While many people work in climate-controlled buildings, certain jobs require workers to toil in oppressive heat. Military personnel, firefighters, construction workers and many others don’t have many good options for keeping cool in their line of work. This spring, a…
ARCTIC LiDAR Explores the Logistical Landscape of the Arctic Coast
In March 2017, Daniele Profeta was invited to teach a workshop at the Strelka Institute for Media, Architecture and Design in Moscow. There, he joined an expedition along the Arctic Coast with renowned speculative architect Liam Young and his students in the “New Normal” program at Strelka, who were studying the effect of humans on the planet.
The group visited different nodes of the logistical infrastructure that services the global shipping industry in the Arctic region, including dry ports, ice breakers and rail terminals. They used Light Detection and Ranging (LiDAR), a remote sensing technology that uses light pulses to measure and three dimensionally map vast territories with precision. Across the Arctic, LiDAR is used to establish politics, protocols and economies of autonomous distribution.
Profeta, assistant professor in the School of Architecture, explores the potential of digital mapping as a practice of world building. Over the past two years, he has built upon the research collected on that trip and evolved it into “ARCTIC LiDAR,” an immersive 360-degree video installation exploring the quickly expanding logistic landscape of the Arctic coast.
It will be one of 38 interactive exhibits at ACCelerate: The ACC Smithsonian Creativity and Innovation Festival, which will be held April 5-7 at the Smithsonian Institution’s National Museum of American History in Washington, D.C. Virginia Tech’s Institute for Creativity, Arts and Technology and the Smithsonian’s National Museum of American History’s Lemelson Center for the Study of Invention and Innovation will host the festival.
ACCelerate is a three-day celebration of creative exploration and research at the nexus of science, engineering, arts and design among the 15 colleges and universities in the Atlantic Coast Conference (ACC). More than 40,000 visitors to the museum are anticipated over this three-day event. The festival will feature the interactive installations and 13 performances grouped in three thematic areas: Exploring Place and Environment; Exploring Health, Body and Mind; and Exploring Culture. Profeta is of three Syracuse faculty members to exhibit in the festival. He will be assisted with the exhibition by Maya Alam, assistant professor of architecture, and graduate student Zexi Tang.
Within ARCTIC LiDAR, Profeta captured the primary nodes of the Arctic infrastructure and re-assembled them in a composite, speculative landscape. Part documentary, part projective narrative, the video articulates projective scenarios for the expanding logistic space of global commerce along the coast of the Arctic.
“Stretching across nation-state borders, redefining territoriality through the cartographic space of global supply chains and constructing an operational state of unencumbered continuous movement of goods, the space of logistics is dramatically transforming the world we inhabit,” he says.
“The video presented in this installation articulates projective scenarios for the expanding logistic space of global commerce along the coast of the Arctic,” Profeta says. “Departing from Russian propaganda campaigns staking their geopolitical claim for the control of uncovering resources (oil and gas) and of opening shipping routes made available by the receding ice caps, this research takes the form of a cautionary tale speculating on the transformations looming upon the local territory and on their planetary impact.”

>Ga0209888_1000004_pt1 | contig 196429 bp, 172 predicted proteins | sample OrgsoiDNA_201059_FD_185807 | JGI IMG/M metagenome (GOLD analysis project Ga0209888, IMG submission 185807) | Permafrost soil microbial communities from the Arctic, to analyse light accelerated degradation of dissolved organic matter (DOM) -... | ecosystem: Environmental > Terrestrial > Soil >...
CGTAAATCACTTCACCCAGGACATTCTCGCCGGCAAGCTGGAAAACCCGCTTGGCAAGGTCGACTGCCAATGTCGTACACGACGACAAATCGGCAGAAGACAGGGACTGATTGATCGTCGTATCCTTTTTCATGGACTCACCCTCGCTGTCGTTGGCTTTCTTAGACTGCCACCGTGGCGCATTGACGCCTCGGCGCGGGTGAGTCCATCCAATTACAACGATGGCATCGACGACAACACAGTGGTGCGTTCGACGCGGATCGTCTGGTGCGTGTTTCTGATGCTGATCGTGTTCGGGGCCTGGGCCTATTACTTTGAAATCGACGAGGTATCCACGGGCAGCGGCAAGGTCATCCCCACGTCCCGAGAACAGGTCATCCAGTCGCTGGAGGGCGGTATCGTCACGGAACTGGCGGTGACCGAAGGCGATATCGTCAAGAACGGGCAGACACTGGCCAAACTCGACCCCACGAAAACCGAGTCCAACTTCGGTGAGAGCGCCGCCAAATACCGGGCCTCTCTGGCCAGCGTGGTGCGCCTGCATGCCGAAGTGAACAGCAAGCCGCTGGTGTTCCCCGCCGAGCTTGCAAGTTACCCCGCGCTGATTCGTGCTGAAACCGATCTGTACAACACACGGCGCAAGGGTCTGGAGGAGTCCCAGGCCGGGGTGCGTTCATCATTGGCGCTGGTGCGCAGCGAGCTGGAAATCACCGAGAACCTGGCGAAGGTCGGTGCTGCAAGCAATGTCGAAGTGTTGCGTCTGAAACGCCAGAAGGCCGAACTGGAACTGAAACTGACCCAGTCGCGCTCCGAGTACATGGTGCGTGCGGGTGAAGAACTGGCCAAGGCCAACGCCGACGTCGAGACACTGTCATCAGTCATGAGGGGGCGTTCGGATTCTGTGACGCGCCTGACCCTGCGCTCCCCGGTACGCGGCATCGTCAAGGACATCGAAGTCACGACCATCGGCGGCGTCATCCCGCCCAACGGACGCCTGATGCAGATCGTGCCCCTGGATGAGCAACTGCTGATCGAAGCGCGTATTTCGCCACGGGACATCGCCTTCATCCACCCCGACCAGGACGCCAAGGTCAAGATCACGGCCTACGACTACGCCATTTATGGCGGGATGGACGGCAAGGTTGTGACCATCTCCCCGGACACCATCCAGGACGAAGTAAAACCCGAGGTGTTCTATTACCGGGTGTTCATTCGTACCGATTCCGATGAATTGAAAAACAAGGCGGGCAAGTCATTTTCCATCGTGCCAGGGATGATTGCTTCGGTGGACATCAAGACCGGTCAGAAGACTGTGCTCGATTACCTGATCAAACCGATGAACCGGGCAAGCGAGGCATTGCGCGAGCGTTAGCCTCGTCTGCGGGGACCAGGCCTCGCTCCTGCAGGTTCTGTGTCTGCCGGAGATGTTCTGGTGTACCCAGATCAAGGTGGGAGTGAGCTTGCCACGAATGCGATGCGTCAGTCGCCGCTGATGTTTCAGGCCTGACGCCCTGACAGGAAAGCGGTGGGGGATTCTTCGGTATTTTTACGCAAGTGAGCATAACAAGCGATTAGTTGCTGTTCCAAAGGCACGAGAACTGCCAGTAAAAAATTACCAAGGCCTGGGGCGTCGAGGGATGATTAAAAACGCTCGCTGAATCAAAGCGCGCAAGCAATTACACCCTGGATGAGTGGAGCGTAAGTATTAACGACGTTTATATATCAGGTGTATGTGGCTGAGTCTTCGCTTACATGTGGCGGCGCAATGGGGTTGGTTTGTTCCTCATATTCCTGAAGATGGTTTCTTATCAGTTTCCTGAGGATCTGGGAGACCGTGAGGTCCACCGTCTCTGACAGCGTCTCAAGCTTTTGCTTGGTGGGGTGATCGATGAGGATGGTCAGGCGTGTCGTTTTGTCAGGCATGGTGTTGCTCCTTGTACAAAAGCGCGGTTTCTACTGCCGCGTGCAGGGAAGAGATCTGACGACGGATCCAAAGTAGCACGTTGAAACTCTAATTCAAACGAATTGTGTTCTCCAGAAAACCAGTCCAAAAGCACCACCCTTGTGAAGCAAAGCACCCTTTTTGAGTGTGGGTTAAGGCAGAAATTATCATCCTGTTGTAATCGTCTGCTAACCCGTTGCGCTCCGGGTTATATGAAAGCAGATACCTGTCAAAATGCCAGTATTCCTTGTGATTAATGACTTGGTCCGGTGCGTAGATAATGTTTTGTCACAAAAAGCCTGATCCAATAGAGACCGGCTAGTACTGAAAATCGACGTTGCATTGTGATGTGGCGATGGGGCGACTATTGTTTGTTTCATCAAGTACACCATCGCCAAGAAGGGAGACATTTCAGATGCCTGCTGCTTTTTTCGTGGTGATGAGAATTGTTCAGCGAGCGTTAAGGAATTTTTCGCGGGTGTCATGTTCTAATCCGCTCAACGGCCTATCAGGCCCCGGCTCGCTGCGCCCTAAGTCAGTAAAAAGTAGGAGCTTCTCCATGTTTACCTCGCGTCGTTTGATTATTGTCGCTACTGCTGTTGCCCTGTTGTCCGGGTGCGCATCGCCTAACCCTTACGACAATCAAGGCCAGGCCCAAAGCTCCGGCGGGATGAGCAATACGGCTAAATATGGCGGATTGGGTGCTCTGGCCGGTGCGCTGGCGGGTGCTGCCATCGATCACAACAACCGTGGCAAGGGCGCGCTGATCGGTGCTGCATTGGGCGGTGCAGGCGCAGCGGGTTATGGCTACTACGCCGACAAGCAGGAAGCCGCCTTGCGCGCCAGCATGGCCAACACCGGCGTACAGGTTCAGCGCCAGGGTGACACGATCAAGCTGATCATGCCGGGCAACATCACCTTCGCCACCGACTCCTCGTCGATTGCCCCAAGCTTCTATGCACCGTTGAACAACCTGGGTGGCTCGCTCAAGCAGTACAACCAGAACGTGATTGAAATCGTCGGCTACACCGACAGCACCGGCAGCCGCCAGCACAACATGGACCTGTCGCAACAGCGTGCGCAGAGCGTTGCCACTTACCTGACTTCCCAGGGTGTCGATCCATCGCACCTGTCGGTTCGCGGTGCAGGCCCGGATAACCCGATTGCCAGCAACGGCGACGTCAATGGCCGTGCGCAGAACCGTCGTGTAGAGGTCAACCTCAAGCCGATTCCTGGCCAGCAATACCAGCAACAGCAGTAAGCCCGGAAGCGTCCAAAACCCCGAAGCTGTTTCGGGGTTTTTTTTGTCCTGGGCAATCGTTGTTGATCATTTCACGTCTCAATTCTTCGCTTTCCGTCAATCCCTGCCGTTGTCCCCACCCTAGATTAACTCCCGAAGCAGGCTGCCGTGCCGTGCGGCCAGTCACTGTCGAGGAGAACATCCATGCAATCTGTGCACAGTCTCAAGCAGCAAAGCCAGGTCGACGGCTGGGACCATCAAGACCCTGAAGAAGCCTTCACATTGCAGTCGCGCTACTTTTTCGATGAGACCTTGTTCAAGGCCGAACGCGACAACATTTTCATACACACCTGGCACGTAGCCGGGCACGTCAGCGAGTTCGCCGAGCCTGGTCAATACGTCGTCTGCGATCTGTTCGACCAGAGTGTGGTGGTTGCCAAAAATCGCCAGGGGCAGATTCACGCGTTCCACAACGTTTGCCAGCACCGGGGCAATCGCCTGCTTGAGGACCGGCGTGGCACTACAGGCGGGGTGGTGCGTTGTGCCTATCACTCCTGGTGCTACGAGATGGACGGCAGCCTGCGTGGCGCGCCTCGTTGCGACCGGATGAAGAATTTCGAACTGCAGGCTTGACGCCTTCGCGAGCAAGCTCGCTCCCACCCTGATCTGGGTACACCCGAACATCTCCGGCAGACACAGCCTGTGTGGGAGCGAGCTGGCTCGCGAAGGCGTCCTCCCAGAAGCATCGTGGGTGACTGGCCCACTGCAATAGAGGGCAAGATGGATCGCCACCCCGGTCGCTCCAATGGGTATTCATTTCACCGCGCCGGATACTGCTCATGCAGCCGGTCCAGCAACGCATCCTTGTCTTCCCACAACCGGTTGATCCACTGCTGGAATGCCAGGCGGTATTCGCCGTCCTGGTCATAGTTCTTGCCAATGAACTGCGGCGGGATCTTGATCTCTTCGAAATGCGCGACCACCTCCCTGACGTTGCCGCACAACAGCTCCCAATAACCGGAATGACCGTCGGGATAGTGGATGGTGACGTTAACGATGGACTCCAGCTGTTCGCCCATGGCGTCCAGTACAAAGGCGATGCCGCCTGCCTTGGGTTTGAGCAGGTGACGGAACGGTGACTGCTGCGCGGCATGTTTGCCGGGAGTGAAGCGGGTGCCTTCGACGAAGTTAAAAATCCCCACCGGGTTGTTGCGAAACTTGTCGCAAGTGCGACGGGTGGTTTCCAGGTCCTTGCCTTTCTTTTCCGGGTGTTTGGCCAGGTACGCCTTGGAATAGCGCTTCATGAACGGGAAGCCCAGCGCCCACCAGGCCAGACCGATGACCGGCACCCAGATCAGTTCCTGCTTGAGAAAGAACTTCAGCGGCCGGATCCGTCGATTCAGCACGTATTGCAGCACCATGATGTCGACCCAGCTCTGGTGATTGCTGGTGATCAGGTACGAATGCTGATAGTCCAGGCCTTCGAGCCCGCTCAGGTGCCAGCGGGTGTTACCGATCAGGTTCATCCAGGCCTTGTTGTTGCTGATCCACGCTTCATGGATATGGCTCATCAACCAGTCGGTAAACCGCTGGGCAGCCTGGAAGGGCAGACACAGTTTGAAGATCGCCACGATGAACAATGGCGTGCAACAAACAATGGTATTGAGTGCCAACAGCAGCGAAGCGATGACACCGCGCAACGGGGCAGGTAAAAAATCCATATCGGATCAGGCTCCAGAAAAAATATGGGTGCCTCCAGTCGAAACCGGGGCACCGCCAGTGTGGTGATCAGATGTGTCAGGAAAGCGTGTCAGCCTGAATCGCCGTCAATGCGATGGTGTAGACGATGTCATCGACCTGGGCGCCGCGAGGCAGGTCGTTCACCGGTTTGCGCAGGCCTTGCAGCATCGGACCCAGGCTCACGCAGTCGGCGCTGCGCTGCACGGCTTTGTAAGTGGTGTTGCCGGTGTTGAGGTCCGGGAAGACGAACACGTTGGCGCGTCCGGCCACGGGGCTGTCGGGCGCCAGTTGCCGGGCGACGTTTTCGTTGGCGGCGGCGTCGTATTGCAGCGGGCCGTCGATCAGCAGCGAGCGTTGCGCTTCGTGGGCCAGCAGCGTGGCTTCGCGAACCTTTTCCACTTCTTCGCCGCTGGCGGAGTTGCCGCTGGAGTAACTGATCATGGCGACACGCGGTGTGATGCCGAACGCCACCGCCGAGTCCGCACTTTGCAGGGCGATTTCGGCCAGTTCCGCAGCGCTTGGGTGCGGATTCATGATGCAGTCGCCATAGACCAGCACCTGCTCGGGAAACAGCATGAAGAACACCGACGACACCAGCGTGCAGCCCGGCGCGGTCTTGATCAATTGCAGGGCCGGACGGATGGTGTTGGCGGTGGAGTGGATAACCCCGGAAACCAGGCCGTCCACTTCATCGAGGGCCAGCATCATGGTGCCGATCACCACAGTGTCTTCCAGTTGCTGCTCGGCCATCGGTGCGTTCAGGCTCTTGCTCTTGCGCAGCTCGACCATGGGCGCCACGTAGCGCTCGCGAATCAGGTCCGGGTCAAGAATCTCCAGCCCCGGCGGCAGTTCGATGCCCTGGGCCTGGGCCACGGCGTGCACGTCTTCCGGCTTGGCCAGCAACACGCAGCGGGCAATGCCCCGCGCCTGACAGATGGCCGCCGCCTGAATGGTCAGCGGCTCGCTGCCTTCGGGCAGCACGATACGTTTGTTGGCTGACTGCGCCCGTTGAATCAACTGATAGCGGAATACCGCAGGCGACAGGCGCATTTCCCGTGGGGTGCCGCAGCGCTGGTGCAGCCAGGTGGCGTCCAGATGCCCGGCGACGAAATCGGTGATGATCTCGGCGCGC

Using a virtual reality (VR) headset, viewers will be transported into the automated landscape of logistics. There, driverless trucks, robotic cranes and remote-sensing drones operate through the dense point cloud. Immersed in a 360-degree video moving across this speculative landscape, this operative mode of vision is slowly contaminated by atmospheric elements foreign to the machinic eye, prompting the viewer to develop an intimate engagement with the material.
“The viewers are caught in an ambiguous territory where a bodily experience of this harsh landscape and its extreme climate re-asserts its presence in an otherwise human-less environment,” Profeta says. “And yet, their point of view is constrained to the rigid linear movement of what appear to be indifferent machines, reinforcing the agency of the automated infrastructure upon the construction of this territory.”
Similarly, the physical space of the installation engages with the three-dimensional database of LiDAR vision by sampling a series of spatial elements surveyed on these sites to construct a space of engagement across multiple mediated realities. The digital trace of the surfaces of cargo containers, one of the artifacts that most dramatically transformed this network of logistics, gantry cranes, ice-breaker navigation control panels and train wagons are translated into five, seven-foot relief panels to extend and confront the content presented through the VR headset.
“Ultimately the installation urges the viewers to understand the architecture of logistics beyond a ‘technicality,” a politically neutral act of management, but rather predicates itself around ideas of anticipation and prediction, acting as a transforming agent of the built environment, of territories as well as of bodies,” Profeta says.
This installation was made possible by the generous support of Syracuse University School of Architecture and by the work and contribution of students Zexi Tang and Erick Sanchez and School of Architecture staff members Michael Giannattasio and John Bryant.